Happy World Animal Day! This morning we were driving on the Dutch motorway, with all of our belongings in a trailer. A bright orange sun was rising over the meadows, where the fog still covered the grass. On the radio was a lot of news about animals. The news reader reported that 65% of Dutch dairy cows spend part of the year outside. That means that 35% of these cows are locked up for life.
At another station, a lady told how she was going to spend thousands of euros on the health of her labrador puppy, because all things considered he is not so different from a human. “You are also vegan, I understand?” said the presenter. No, she wasn’t.
A growing number of people are concerned about the fact that a lot of animals only exist to provide us with meat and dairy. Some are also worried about the huge impact of the livestock system on the environment, and others are attracted by the healthy associations they have with a vegan diet. Altogether there are more and more people who are vegetarian or vegan — see for example the recent study by the Vegan Society in the UK.
At the same time, diets that are related to veganism are receiving a lot of criticism. Last week I read that the Dutch nutrition authority warns against a diet called ‘The Green Happiness’, because it would contain too little protein and calcium. A while ago, there was news about a bill in Italy that could put parents in jail if they raise their kids vegan.
In my view, children who grow up on vegan food don’t have a higher risk of malnutrition than other children. There’s just as much reason to say that they might be healthier. In most cases, they have very little chance of obesity and cardiovascular disease because the average vegan or vegetarian diet contains less saturated fat and cholesterol than a meat-based diet. Obesity is a form of malnutrition that is just as dangerous as stunting and underweight. According to the Global Nutrition Report published in June this year, the number of children under 5 who are overweight is approaching the number who are underweight.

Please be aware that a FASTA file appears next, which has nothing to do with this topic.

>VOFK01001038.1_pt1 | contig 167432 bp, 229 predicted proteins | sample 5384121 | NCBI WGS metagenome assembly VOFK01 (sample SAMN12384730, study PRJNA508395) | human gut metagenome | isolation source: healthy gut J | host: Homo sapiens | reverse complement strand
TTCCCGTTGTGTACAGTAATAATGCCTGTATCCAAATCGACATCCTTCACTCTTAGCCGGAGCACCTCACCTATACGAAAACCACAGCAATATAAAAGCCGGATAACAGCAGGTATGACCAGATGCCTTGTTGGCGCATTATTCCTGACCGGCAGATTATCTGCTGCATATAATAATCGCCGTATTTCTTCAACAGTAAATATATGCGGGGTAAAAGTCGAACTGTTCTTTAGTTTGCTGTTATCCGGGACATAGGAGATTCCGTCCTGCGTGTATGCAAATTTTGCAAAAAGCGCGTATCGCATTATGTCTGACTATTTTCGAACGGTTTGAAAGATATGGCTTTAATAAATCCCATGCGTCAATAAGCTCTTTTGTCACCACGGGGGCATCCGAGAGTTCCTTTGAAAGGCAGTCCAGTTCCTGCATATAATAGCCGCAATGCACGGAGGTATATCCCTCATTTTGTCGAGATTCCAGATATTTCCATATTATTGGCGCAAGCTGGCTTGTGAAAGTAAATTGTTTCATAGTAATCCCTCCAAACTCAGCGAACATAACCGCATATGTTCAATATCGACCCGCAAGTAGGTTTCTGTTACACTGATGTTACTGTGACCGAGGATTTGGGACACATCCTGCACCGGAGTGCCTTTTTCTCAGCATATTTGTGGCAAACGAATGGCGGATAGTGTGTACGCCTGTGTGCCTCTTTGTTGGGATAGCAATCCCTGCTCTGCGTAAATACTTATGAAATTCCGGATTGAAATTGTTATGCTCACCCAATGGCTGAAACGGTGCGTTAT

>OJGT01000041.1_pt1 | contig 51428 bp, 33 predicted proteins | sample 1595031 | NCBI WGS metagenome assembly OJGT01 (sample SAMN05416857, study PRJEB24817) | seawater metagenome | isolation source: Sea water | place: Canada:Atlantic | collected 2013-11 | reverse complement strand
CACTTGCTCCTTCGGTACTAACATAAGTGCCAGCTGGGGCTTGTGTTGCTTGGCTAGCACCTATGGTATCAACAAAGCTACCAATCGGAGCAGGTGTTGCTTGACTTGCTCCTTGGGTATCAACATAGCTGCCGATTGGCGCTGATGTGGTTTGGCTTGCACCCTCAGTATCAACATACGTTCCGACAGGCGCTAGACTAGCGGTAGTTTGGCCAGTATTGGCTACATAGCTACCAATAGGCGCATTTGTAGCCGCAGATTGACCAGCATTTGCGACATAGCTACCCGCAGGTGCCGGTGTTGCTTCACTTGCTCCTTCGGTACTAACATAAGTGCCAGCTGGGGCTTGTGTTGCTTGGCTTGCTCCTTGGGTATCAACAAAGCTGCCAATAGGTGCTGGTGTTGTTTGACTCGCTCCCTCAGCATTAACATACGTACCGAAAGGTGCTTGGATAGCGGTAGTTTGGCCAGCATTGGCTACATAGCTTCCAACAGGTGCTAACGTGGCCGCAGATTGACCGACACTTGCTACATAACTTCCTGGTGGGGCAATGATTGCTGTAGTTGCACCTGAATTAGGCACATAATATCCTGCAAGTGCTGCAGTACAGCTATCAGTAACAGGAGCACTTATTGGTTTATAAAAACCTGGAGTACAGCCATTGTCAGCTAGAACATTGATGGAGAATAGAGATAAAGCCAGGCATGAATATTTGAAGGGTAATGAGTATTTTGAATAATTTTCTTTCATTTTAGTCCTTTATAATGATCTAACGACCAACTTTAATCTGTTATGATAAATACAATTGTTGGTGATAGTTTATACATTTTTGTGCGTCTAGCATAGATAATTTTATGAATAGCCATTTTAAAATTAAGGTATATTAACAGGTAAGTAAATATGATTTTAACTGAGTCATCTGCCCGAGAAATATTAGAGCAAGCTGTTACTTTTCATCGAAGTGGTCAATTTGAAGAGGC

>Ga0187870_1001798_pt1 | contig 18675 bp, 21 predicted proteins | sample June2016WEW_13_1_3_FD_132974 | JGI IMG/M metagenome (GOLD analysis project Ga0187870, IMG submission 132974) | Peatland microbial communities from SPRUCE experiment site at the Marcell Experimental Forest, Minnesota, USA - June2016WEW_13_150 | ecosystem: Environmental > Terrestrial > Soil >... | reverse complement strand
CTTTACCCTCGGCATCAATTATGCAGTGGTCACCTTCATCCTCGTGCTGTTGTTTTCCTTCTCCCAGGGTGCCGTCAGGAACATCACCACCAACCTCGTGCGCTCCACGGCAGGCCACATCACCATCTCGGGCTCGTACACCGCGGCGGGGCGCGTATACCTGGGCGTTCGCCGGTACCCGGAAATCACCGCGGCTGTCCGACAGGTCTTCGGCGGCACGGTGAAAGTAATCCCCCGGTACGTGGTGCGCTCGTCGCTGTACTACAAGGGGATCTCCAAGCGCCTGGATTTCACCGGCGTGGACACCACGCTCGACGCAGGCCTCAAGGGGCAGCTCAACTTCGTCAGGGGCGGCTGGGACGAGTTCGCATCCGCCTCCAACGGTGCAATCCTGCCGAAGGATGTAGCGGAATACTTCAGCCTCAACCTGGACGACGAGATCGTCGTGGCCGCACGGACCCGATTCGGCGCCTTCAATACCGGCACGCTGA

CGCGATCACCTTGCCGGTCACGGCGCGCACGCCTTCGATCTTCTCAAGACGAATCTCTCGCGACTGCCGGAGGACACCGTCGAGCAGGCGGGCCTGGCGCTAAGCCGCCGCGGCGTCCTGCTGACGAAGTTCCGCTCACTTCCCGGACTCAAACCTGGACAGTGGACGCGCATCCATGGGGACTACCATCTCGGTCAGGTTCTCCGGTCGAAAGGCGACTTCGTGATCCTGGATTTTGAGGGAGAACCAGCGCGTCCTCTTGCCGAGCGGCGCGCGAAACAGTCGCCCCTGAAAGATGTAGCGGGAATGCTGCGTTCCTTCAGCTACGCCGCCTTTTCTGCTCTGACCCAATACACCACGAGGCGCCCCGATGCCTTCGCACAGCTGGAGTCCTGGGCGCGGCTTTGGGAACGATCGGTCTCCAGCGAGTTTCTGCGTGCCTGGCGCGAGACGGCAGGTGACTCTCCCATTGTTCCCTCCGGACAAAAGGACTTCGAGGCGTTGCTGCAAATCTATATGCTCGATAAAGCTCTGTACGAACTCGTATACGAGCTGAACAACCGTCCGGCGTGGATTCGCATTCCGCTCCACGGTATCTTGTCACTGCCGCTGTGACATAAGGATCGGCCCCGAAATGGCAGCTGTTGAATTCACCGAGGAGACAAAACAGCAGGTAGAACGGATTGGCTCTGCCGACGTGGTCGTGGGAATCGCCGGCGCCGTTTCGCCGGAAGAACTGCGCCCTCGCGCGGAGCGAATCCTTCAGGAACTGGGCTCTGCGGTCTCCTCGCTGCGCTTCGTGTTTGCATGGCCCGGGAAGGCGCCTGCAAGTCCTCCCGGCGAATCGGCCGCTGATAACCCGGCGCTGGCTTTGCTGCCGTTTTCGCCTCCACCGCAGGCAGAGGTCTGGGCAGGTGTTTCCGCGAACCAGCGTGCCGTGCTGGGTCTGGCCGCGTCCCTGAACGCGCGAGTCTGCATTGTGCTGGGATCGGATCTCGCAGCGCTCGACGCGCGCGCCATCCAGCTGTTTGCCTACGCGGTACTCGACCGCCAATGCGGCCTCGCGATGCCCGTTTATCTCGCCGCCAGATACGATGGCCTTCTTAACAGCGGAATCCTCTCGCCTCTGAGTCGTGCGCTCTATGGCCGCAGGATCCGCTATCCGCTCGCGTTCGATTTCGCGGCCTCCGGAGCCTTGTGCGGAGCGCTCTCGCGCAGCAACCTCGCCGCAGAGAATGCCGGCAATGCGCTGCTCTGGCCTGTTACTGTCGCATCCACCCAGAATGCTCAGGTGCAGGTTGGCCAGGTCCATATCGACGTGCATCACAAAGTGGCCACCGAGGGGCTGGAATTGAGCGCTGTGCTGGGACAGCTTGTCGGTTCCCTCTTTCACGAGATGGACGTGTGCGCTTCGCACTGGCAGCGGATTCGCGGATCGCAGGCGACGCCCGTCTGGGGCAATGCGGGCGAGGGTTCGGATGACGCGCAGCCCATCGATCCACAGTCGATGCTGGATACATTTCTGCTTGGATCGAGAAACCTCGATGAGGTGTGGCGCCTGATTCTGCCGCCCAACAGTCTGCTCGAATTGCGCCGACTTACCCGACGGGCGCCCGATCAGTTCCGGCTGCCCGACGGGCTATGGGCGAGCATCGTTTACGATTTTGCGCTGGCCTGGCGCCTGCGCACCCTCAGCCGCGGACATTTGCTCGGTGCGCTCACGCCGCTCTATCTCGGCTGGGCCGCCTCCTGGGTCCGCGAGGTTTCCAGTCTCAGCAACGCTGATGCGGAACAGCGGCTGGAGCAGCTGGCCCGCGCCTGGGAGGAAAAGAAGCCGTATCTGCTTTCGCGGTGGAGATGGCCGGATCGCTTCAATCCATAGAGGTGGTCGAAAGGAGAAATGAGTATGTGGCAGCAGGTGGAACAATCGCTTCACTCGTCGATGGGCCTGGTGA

Of course any diet has to be balanced, whether with or without dairy. The problems of malnourishment in Italy can be a symptom of a rapidly growing movement that is not yet supported by mainstream health care. After all, we have been consuming meat and dairy since time immemorial, and our thinking is shaped by the paradigm that these products are essential. In that environment, parents who make other choices cannot get advice about the diet of their child from their GP.
There is sufficient scientific evidence for the adequacy of a vegan diet, but new knowledge always needs time to seep into the textbooks of universities. In 2003, Joan Sabaté wrote an article about the paradigm shift that according to him has taken place when it comes to the assessment of vegetarian and vegan diets. The assumptions about which nutrients are essential are changing:
Plant foods, such as fruits, vegetables, legumes, nuts, and whole grains, provide active substances on which human metabolism is dependent. However, only a few of those to date have been labeled as “essential nutrients.”
I think that this paradigm shift still has to happen in many places in society. For example, we talk about “meat substitutes” but I think it is more logical to take a neutral starting position. Whether or not you eat meat and dairy, everyone should make sure to take in enough nutrients and not too much fat and sugar. I believe that whether or not someone is following a vegan diet does not say anything about their overall health.
The growing popularity of veganism gives me hope that the knowledge about this diet will spread more widely. Doctors and dieticians will be better able to give good advice to vegans. And if good information gives confidence to people to reduce their meat and dairy intake, fewer animals will have to sacrifice their lives or their children to us. Now that is good news for Animal Day!